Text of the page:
When Getting Away Means Getting in Touch with What's Important
When I first arrived at the Laureate Global Fellowship retreat, I admit to questioning, with some cynicism, if a workshop was the right place for me to be in the midst of myriad work emergencies. PING, the non-profit that I founded in Southern Africa, had been growing rapidly over the past few years and was in a precarious position. Many of our projects were being taken over by local government and rumors were flying that much of our funding for upcoming work was being slashed. To try and rectify the situation, several of my team members and I were starting a for-profit arm that would sustain the non-profit and its mission. I was busier than ever. I walked off the plane with the slightly arrogant swagger of someone who thought her time was better spent working directly on her business (especially at this emergency juncture) than on meeting new people and attending workshops.
To my surprise, within a few hours of meeting the other fellows, I forgot all about my organization’s issues and was swapping war stories with the most impressive group of young entrepreneurs I had ever encountered. I will not go into detail about each amazing fellow, but because this fellowship supports entrepreneurs at different stages from all over the world, I met people who had overcome some of the struggles I was dealing with, and some who made me reminisce about the early "good old days" of my venture before it became larger and more political. The individuals I met through this fellowship reminded me of where I came from and where I want to go.
As impressed as I was with all the people I met the day I arrived, I remember an anxious conversation I had with another fellow. We were unsure whether the training would be like some we had attended before—generic instructions related to running a venture and pithy advice on leadership. We laughed, thinking that we would rather go explore Brazil with our newfound friends and potential future collaborators than endure sessions where trainers speak at us, not with us. To be honest, I was also apprehensive at the thought of the staff picking through my venture detail-by-detail during this period of reinvention.
In the opening workshop session, Ashok Regmi, Director of the YouthActionNet program, stood up and communicated something monumental to each of us. He said that first and foremost, he believes that we are bigger than our ventures, and although our organizational accomplishments contributed to our selection, our fellowship experience would focus on what we needed as individuals—both with our ventures, but more importantly, apart from our ventures. He went on to explain that many of us will not run our ventures forever—and that is okay. It may be our third or fourth venture that is our ultimate calling, or something else entirely. The authenticity of his words snapped me to attention despite my jetlag.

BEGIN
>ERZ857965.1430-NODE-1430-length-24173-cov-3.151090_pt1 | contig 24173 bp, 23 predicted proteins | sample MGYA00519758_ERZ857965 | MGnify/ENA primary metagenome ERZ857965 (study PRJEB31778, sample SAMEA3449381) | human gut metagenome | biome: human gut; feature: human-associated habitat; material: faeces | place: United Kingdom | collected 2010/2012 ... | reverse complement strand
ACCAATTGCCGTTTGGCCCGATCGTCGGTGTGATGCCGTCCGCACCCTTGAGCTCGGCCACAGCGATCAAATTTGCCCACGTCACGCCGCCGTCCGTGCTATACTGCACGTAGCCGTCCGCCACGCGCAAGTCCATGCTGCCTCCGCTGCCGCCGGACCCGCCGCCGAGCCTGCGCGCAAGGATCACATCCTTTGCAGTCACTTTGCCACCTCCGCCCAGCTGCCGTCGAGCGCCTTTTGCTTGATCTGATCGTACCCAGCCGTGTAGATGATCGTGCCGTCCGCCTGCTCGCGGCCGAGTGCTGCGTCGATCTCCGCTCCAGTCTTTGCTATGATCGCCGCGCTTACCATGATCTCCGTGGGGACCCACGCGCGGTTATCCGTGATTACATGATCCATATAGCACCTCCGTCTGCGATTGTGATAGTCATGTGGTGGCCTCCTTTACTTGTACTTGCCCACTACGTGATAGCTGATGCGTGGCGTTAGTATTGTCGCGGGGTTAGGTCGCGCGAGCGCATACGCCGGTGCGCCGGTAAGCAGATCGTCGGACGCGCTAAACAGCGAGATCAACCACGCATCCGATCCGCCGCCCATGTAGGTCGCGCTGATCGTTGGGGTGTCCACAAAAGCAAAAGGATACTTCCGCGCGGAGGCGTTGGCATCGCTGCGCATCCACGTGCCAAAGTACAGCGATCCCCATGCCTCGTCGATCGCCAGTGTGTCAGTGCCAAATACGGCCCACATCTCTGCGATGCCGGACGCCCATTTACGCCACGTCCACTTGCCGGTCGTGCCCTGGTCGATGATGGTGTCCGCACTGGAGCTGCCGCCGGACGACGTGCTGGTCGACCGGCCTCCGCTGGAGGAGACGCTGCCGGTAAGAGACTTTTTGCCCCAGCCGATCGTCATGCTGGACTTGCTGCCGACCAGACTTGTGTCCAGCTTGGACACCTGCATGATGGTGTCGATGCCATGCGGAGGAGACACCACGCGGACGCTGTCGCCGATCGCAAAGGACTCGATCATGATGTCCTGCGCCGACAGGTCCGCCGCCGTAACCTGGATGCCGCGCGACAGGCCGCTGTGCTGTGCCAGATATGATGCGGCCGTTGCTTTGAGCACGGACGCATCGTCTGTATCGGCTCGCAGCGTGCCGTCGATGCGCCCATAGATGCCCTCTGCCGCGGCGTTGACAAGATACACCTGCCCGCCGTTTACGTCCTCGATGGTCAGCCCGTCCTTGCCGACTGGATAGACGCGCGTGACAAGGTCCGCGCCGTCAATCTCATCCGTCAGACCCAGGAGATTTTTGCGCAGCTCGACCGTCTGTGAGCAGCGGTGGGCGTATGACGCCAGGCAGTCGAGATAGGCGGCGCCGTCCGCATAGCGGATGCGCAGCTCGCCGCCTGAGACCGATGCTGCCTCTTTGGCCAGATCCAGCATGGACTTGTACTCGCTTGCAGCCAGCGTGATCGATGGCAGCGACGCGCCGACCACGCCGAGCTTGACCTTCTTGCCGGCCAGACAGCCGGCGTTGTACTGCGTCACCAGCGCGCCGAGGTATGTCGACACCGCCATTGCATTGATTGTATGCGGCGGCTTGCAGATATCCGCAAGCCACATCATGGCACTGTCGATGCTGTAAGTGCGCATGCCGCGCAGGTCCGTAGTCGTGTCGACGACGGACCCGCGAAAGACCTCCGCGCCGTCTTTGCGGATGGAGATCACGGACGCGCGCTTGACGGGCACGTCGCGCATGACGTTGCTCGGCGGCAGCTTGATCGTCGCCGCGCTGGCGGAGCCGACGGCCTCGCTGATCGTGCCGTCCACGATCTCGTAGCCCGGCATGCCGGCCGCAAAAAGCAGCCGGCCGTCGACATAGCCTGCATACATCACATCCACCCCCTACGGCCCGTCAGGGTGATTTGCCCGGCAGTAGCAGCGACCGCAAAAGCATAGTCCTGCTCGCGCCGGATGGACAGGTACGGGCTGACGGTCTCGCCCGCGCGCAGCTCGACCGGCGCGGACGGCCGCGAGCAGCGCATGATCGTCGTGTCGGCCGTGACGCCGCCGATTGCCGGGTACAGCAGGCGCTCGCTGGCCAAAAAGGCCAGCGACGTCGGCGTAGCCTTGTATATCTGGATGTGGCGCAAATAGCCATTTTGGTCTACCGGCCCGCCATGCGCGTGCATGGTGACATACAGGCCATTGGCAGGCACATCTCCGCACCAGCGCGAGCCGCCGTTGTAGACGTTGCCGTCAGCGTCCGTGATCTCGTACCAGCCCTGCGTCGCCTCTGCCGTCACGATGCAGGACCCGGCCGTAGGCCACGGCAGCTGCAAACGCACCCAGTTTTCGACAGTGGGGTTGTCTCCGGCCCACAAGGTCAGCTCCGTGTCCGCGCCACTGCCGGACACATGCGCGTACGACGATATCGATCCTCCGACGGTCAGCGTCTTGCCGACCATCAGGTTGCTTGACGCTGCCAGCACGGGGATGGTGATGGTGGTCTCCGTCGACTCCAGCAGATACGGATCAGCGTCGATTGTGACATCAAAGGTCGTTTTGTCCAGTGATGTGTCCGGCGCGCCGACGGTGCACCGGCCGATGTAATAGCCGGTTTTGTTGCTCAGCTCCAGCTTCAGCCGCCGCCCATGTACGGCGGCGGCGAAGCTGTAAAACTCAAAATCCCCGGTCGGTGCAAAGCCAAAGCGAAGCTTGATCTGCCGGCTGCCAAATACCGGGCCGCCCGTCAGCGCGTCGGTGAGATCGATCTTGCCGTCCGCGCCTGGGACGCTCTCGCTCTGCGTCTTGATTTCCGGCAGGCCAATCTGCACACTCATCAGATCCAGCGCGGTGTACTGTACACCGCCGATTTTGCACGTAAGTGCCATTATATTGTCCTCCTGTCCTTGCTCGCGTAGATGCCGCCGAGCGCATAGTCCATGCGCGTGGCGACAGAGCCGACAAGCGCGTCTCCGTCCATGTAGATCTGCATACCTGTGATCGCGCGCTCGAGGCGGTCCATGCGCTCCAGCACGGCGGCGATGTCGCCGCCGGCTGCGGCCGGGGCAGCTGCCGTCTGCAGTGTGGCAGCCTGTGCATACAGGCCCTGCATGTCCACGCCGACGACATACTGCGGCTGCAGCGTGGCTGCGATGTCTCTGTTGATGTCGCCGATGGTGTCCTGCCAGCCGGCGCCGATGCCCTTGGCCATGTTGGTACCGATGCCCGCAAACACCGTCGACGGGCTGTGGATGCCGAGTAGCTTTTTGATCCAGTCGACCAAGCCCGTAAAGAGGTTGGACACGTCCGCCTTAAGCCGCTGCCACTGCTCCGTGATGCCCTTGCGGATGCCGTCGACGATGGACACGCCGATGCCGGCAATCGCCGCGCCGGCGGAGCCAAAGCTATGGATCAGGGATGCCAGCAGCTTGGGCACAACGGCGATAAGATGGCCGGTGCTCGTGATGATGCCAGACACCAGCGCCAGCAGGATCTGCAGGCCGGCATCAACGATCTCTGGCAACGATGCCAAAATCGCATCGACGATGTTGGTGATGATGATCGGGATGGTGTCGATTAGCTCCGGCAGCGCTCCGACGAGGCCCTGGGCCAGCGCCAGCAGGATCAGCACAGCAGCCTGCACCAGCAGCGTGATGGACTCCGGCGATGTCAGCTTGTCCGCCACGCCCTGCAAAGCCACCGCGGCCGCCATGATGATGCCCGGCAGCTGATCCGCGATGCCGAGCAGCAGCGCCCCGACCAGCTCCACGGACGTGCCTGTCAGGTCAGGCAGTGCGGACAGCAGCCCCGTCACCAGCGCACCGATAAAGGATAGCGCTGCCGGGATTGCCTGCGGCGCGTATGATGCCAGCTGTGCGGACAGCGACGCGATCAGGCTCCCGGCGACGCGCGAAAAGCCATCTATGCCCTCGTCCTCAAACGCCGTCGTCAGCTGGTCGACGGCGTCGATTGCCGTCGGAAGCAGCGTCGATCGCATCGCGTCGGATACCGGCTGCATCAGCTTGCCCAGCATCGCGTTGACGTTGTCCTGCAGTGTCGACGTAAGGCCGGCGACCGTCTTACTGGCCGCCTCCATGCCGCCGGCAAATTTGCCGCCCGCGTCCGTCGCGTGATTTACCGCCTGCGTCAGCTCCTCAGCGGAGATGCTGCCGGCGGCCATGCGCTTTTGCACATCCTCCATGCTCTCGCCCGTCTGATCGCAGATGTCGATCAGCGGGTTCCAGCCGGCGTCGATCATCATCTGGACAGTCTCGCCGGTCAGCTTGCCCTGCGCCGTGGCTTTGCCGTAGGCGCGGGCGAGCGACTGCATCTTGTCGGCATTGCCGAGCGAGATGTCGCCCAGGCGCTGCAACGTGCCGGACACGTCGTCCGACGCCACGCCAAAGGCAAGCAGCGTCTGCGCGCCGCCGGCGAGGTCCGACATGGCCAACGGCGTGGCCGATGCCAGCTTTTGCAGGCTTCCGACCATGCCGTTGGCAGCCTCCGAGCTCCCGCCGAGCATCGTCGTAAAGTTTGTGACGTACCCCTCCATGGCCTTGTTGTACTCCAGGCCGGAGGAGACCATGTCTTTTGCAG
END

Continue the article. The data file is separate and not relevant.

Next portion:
I viewed myself as so intertwined with and defined by my venture that the thought of people investing in me apart from it was shocking. I quickly learned that the YouthActionNet staff planned to adapt the workshop content to focus on the most relevant issues for the group. They didn’t want to cross modules off a list of required content; they wanted to conduct the workshop in a way that was intellectually stimulating and fresh. The workshop materials, including lessons from the incredible facilitator Dr. James Toole, were customized to our wants and needs in real time. Lessons on organizational design were combined with a focus on us being healthy, happy, and fulfilled people with the mantra that we have to take care ourselves in order to accomplish truly meaningful milestones with our work.
The fellowship retreat was a revitalizing environment for entrepreneurs that have grown their businesses from the ground up, a support group for the entrepreneurial soul. Sometimes it is exactly this sort of support that you ignore as a young entrepreneur and actually need.
There are no sure formulas for success in entrepreneurship, but I do believe that entrepreneurs have to pay serious attention to what is driving us and keeping our dreams afloat. We need the constant hustle, the experience of satisfying our first customer, the adrenaline from all-nighters before a morning deadline, the moments of defeat that later become a part of our success narrative, and, as shallow as it sounds, we need money to keep the organization running and put food on our own table.
But, more than anything else, when we hit a tough juncture, we need other people. Entrepreneurship can be an isolating journey. We have our teams, who often rely on us for their living, and our family members and friends, who seem to view us as either extremely inspiring or completely insane, but in addition to those people, we also desperately need our peers—the ones who just "get it.”
When the world is giving us no evidence to believe in our abilities, our peers are validation that our work is not in vain. They nod confirmation that we are not crazy. As entrepreneurs we often expect ourselves to generate these sentiments internally, but sometimes we hit a wall and need help. In those times we need each other to be living, dreaming, suffering, inspiring, world-conquering reasons to believe in better things for our world. And in this fellowship, in the other fellows and the staff, I found some of the best reasons to believe.
Katy Digovich is a 2013 Laureate Global Fellow and Director/Co-Founder of PING (Positive Innovation for the Next Generation), a Botswana-based nonprofit that develops mobile health and education tools and mentors local youth in basic to advanced IT skills. Watch this video to learn more about Katy and her work.